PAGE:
Milan continued to come forward, with good interplay between the front-men. De Silvestri was having a bit of a nightmare against Bonaventura, who again got on the end of a good cross by Niang, as he came into the box. The home side continued to press the ball, and Montolivo won it back for them, culminating in a chance for Bacca who shot wide. The second goal then came from a penalty. Abate played in a cross from the right, Niang flicked it on and de Silvestri pulled down Bonaventura in the area, who had again caused problems arriving into the area (pic below). He went down relatively easily, but there were no real arguments over the decision. Niang, after a Balotelli-esque stutter up to the ball, confidently converted the spot-kick high into the goal, and the match was looking ominously out of reach for Montella. Sampdoria tried their best to get something before half time, with Muriel winning the ball back inside the opposition half, getting it out to Eder who’s shot was deflected over. Soriano also tried to get involved with a nice ball through to Muriel into the area, but Romagnoli came in with a timely block. Before half-time a stat flicked up of 67% possession for Milan, and that was hardly surprising given the home side’s dominance.
Bacca and Niang again started the second half in lively fashion, with good link-up and a nice one-two inside the box, only for the ball to run out just beyond Bacca. Niang looked in confident mood, flicking the ball behind his leg towards the goal from a Cerci free-kick, with Viviano making a decent stop, and then almost getting in again just after. Then the third goal came from an error by the Sampdoria keeper, who passed it out to Niang, and the Frenchman made no mistake with the finish. A nothing goal really, but one that well and truly put the game out of reach for Montella. Poli then was introduced against his former club in place of Kucka, probably to protect the Slovak from another booking. He’s become an important player for Mihajlovic in central midfield, and it seems as though he can do a job that pretty much no one else can for Milan – or at least very few show his level of commitment out of possession at the moment. Sampdoria could have done with similar energy and quality in midfield, and you have to look back at last season when they had Obiang. He was often their route out of their own third with the ball, and a good link to the forward men, as well as demonstrating that cliche midfield dynamism.
Even at three goals to the good, Milan looked more hungry to win and keep the ball, with precise and composed passing, as well as ambition through Cerci down the right channel. Cerci had a good game in general, but the crowd still noticeably get on his back slightly when he fails to deliver a cross or wastes possession. Its frustrating, but he needs confidence to perform, and if he feels under pressure and can’t play with freedom then it only makes him less effectual. Cerci is a different kind of player to Bonaventura on the other side, but he still adds a good dimension to the team and has the similar potential to create chances even when his team are on the back foot. He seems like Mihajlovic’s best option on the right at the moment. Sampdoria, on the other hand, would love to have someone like Gabbiadini back in their side, offering that trickery and threat coming in from the flanks – an angle not used to support Muriel and Eder here. Samp created few chances, and only one from the left in the 90 minutes (pic below). The wing combinations of Antonelli to Bonaventura and Abate to Cerci were the most used passes between any players on the pitch. Montella decided to save Muriel and brought him off for Bonazzoli just after 60 minutes. He also introduced Pereira, thankfully back in his familiar position on the right full-back side. Soriano was still trying to create chances from behind the strikers, but got crowded out on more than one occasion by a sturdy Milan back line. His impact was limited, partly because when the Blucerchiati had a chance to start a break, or move forward out of their half, they lost the ball. Retention of possession is seemingly something Montella has to work on. He brought on Polombo, who I think may have been a better option to start the game, for Ivan.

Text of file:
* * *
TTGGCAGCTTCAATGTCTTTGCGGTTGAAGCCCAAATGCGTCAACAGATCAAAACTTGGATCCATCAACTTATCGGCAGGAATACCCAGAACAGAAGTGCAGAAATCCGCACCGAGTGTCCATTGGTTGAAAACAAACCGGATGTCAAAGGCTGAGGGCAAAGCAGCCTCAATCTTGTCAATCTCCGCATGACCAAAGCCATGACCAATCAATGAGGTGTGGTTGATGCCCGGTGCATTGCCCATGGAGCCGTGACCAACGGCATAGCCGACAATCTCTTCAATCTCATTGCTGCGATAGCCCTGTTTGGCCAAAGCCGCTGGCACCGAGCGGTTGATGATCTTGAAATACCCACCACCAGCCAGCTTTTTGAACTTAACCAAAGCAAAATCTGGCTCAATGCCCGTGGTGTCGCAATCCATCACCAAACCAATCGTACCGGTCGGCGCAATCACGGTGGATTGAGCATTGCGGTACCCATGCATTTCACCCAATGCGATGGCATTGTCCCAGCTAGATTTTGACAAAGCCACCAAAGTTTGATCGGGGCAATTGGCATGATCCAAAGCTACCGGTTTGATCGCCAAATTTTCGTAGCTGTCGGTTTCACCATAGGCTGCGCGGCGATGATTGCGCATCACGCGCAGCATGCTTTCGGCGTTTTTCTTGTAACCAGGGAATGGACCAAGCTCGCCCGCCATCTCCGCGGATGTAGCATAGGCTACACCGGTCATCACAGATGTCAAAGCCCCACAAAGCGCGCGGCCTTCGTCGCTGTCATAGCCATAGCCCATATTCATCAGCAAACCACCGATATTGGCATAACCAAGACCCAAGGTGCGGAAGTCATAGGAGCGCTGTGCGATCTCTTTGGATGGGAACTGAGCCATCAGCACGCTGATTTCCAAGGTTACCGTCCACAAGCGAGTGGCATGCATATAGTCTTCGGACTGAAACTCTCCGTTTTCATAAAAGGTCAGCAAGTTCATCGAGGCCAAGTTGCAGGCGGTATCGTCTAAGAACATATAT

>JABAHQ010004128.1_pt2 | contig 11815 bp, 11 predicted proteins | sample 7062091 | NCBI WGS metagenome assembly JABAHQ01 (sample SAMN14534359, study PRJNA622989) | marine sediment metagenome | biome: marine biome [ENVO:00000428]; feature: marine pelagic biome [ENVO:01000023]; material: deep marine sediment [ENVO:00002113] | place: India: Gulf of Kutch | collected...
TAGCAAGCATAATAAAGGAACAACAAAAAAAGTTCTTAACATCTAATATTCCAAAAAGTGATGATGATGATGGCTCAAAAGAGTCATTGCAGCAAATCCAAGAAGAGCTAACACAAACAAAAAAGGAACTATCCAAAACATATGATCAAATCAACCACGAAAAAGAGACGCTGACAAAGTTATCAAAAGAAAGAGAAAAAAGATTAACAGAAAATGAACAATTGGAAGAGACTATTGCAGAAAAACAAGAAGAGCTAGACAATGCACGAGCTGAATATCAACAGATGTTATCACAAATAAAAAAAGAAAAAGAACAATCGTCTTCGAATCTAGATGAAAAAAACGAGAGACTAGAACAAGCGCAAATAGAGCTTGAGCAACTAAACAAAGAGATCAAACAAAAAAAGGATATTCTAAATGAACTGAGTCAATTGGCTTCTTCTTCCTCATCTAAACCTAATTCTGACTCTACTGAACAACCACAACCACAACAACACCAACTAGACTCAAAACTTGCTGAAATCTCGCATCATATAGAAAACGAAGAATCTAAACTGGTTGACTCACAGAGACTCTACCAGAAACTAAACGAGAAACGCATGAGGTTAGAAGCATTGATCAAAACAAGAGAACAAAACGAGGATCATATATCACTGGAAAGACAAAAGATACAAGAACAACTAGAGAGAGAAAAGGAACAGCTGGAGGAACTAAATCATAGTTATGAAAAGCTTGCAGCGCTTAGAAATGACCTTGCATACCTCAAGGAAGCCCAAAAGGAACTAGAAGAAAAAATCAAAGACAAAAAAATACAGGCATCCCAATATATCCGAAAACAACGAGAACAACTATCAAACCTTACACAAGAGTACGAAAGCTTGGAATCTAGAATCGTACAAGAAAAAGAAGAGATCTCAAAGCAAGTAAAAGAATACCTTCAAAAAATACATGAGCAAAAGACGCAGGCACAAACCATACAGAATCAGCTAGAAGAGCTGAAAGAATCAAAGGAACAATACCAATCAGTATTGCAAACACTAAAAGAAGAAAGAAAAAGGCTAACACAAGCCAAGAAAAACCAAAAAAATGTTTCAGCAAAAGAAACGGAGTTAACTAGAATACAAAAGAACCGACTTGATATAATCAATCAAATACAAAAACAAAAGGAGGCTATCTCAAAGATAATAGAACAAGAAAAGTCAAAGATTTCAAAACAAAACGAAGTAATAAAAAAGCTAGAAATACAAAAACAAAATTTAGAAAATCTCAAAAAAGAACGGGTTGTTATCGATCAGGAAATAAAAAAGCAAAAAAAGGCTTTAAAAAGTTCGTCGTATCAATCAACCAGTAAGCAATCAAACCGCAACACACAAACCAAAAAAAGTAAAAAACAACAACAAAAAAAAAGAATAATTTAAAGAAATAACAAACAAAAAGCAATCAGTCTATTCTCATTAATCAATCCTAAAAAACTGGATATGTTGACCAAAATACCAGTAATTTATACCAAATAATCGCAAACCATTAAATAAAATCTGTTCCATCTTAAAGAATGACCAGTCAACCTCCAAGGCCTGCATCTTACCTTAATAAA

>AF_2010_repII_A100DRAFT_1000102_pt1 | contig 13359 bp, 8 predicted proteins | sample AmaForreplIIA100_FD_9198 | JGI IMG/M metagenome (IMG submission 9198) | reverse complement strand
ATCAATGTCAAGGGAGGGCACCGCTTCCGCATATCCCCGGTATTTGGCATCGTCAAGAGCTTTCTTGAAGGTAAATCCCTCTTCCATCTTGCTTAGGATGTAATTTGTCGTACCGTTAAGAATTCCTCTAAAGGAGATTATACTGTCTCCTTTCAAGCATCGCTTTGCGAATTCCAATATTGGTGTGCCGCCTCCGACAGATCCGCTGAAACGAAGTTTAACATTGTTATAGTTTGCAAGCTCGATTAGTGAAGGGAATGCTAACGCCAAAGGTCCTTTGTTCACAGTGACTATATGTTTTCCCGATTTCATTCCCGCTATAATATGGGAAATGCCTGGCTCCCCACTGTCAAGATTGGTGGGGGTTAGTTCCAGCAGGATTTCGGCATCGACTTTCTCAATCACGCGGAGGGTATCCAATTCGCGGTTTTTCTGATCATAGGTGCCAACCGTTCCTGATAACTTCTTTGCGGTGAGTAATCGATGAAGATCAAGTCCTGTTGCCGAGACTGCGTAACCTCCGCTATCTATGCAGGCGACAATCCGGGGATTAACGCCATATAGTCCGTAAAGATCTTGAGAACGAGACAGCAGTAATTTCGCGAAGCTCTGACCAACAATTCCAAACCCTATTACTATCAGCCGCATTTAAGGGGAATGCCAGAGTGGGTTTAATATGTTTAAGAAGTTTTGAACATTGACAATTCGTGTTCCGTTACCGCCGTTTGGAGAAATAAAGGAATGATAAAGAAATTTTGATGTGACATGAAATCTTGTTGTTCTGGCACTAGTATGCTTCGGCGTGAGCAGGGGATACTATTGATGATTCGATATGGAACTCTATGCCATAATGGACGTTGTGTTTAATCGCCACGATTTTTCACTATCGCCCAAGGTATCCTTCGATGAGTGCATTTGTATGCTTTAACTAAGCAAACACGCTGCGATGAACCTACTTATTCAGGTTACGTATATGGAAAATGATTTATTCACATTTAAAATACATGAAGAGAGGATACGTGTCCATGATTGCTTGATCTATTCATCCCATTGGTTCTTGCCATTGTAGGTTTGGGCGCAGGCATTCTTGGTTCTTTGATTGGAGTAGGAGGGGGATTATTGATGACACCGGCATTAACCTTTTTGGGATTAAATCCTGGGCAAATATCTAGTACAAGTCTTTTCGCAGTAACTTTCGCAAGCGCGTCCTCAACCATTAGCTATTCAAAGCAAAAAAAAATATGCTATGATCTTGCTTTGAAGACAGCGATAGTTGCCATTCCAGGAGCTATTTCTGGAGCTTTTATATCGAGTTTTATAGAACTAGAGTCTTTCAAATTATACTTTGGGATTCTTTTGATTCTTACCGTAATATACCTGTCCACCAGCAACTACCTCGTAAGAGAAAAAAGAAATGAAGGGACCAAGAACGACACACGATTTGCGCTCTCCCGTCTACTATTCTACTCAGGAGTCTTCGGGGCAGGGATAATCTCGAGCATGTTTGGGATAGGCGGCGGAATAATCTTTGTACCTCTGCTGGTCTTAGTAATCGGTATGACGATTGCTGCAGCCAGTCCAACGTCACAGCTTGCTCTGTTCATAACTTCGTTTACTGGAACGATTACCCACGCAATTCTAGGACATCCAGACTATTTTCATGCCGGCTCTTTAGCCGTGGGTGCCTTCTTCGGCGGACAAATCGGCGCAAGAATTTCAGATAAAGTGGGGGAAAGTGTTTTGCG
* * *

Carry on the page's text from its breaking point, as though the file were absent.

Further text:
Niang got his rest and acknowledgement from the crowd on 75 minutes, with Adriano coming on in his place. His presence up front was soon noticed after he ran in to get on the end of a cross from Antonelli, although the ball ran across his body and the chance was missed wide of the right post. However his reprieve came shortly after with great play by Cerci on the right to beat his man and deliver a cross, Adriano had found space in the middle to receive the ball on his chest and volley into the net. Viviano didn’t cover himself in glory, but it was still a great finish. Shortly after, Honda was again introduced as a sub for Cerci who had done his day’s work. Milan had one more offensive burst, with Honda winning the ball back and breaking forward, 3-on-1, squaring it to Bacca who’s attempt was saved. Samp had a rare venture into Milan’s penalty area on 86 minutes, where Eder used his tricky feet to square up Poli who blocked him off and gave away a penalty. It was little consolation for Montella, but in all fairness it was a good penalty from Eder who rolled the ball past the keeper who went the other way.
This ended a tough game for the visitors, who were dominated by Milan. You would have expected the Sampdoria players to have been more uplifted and motivated to put in good performances with Montella coming in, but it continues to look like an uphill struggle for them. Individually there weren’t many, if any, positives to take away from this encounter. Mihajlovic will be pleased to gain some momentum again, as his side head into a run of 4 ‘easy’ Serie A fixtures against teams at the bottom of the table. Positives include – the use of space and creativity of the wide men Bonaventura and Cerci – Niang’s confident performance and link-up with other front men – general command of space and possession in key areas of the pitch. They effectively did what Juve did to them last week, albeit against a very weak opposition on the day, and with added goals. Up to sixth in the table, Milan could be a rising force going into the winter break.